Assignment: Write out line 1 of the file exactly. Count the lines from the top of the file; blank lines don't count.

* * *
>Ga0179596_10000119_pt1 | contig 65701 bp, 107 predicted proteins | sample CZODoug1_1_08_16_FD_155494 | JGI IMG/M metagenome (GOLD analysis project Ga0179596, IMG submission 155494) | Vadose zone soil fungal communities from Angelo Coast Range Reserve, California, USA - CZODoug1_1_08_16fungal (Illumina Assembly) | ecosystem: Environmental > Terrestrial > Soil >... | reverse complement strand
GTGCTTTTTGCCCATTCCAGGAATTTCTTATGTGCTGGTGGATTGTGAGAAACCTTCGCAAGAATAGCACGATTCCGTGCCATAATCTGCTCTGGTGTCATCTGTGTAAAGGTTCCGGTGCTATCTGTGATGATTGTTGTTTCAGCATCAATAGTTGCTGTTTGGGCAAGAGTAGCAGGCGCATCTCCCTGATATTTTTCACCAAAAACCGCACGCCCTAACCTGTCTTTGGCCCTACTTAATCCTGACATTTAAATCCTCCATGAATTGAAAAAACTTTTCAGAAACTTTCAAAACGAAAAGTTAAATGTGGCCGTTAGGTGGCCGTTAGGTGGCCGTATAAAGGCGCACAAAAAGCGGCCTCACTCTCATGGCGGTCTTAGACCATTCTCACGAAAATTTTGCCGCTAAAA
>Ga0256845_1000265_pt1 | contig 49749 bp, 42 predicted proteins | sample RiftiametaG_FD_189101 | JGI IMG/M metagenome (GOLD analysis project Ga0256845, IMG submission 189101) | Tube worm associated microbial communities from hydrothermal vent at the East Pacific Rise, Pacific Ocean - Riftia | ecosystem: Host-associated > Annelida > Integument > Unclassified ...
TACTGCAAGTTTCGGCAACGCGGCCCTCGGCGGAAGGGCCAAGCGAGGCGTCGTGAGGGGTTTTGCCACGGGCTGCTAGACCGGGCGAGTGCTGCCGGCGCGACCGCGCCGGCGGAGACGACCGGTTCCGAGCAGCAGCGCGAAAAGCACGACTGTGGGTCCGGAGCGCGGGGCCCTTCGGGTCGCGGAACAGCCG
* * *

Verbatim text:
>Ga0179596_10000119_pt1 | contig 65701 bp, 107 predicted proteins | sample CZODoug1_1_08_16_FD_155494 | JGI IMG/M metagenome (GOLD analysis project Ga0179596, IMG submission 155494) | Vadose zone soil fungal communities from Angelo Coast Range Reserve, California, USA - CZODoug1_1_08_16fungal (Illumina Assembly) | ecosystem: Environmental > Terrestrial > Soil >... | reverse complement strand